L’icona della Madre di Dio “delle Tre Mani”, che la Chiesa bizantina onora il 12 luglio, è fra le immagini che destano maggiore curiosità soprattutto per chi, da neofita, si accosta all’arte iconografica. Appare, infatti, quantomeno “strano” che la Vergine sia raffigurata con la terza mano. In realtà tale peculiarità riconduce fino alle lotte iconoclaste che, tra il VII e il VIII secolo, lacerarono la Cristianità. Pubblichiamo un breve testo, in lingua inglese, inviatoci dall’amico Peter J., iconografo che vive negli Stati Uniti, che, in modo succinto, spiega le origini di tale canone.
The Icon of the Mother of God, “Of the Three Hands”: In the eighth century during the time of the Iconoclasts, Saint John of Damascus (December 4) was zealous in his veneration of holy icons. Because of this, he was slandered by the emperor and iconoclast Leo III the Isaurian (717-740), who informed the Damascus caliph that Saint John was committing treasonous acts against him. The caliph gave orders to cut off the hand of the monk and take it to the marketplace. Towards evening Saint John, having asked the caliph for the cut-off hand, put it to its joint and fell to the ground before the icon of the Mother of God. The monk begged Our Lady to heal the hand, which had written in defense of Orthodoxy. After long prayer he fell asleep and saw in a dream that the All-Pure Mother of God had turned to him promising him quick healing.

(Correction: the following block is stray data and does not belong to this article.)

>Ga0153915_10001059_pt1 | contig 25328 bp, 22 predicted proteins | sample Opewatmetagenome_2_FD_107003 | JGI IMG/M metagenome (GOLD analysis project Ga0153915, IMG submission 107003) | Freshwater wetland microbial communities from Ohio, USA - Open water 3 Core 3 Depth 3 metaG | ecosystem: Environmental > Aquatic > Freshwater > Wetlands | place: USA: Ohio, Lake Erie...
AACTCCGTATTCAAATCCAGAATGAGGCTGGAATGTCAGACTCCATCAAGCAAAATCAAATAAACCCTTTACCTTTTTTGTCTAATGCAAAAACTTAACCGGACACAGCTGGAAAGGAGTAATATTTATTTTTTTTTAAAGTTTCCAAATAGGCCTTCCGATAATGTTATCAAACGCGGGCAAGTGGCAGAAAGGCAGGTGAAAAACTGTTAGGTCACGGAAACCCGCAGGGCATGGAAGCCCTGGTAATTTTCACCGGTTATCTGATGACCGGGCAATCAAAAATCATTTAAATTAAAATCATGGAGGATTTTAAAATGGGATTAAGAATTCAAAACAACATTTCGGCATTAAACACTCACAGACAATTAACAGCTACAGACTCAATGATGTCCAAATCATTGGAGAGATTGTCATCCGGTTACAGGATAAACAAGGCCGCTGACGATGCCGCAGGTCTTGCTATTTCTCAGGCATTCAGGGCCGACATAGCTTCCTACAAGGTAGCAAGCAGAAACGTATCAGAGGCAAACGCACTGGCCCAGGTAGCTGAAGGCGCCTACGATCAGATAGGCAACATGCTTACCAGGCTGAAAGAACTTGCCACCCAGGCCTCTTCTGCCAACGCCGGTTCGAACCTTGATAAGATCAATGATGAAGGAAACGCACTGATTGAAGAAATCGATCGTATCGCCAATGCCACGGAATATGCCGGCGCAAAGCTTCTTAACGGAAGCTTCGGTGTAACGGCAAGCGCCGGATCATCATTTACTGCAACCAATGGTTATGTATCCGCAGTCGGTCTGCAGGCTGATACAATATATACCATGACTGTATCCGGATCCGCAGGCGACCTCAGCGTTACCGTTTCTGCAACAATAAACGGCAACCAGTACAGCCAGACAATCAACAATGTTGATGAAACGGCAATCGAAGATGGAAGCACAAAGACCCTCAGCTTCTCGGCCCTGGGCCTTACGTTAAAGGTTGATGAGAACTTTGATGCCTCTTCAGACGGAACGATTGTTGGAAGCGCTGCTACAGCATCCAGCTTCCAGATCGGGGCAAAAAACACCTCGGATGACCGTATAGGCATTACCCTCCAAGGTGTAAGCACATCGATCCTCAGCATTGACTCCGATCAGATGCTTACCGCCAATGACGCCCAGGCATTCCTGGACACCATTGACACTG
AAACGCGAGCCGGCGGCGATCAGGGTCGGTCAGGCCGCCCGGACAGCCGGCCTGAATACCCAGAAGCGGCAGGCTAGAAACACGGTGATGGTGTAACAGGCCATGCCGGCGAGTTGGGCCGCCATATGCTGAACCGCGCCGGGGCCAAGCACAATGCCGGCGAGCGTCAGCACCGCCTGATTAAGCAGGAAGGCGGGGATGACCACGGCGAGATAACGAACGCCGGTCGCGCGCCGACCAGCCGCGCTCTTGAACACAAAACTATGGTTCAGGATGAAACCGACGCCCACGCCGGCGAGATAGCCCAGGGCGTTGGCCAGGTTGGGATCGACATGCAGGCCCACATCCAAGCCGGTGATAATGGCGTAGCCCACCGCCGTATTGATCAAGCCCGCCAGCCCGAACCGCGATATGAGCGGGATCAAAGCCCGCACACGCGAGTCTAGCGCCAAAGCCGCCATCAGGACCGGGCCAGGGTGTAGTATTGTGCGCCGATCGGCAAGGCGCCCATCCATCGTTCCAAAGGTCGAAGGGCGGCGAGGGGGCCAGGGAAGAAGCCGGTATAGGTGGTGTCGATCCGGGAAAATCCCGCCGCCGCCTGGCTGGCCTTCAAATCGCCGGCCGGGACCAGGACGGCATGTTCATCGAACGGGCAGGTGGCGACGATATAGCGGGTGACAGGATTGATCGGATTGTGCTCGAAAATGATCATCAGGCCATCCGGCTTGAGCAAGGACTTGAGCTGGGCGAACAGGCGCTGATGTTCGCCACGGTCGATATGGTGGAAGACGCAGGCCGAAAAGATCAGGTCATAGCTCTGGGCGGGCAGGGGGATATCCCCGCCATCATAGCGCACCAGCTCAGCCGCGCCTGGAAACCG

Before this the Mother of God bid him toil without fail with this hand. Having awakened from sleep, Saint John saw that his hand was unharmed. In thankfulness for this healing Saint John placed on the icon a hand fashioned of silver, from which the icon received its name “Of Three Hands.” (Some iconographers, in their ignorance, have mistakenly depicted the Most Holy Theotokos with three arms and three hands.) According to Tradition, Saint John wrote a hymn of thanksgiving to the Mother of God: “All of creation rejoices in You, O Full of Grace,” which appears in place of the hymn “It is Truly Meet” in the Liturgy of Saint Basil the Great.
Saint John Damascene accepted monasticism at the monastery of Saint Sava the Sanctified and there bestowed his wonderworking icon. The Lavra presented the icon “Of Three Hands” in blessing to Saint Sava, Archbishop of Serbia (+ 1237, January 12). During the time of an invasion of Serbia by the Turks, some Christians who wanted to protect the icon, entrusted it to the safekeeping of the Mother of God Herself. They placed it upon a donkey, which without a driver proceeded to Athos and stopped in front of the Hilandar monastery. The monks put the icon in the monastery’s cathedral church (katholikon). During a time of discord over the choice of igumen, the Mother of God deigned to head the monastery Herself, and from that time Her holy icon has occupied the igumen’s place in the temple. At the Hilandar monastery there is chosen only a vicar, and from the holy icon the monks take a blessing for every obedience.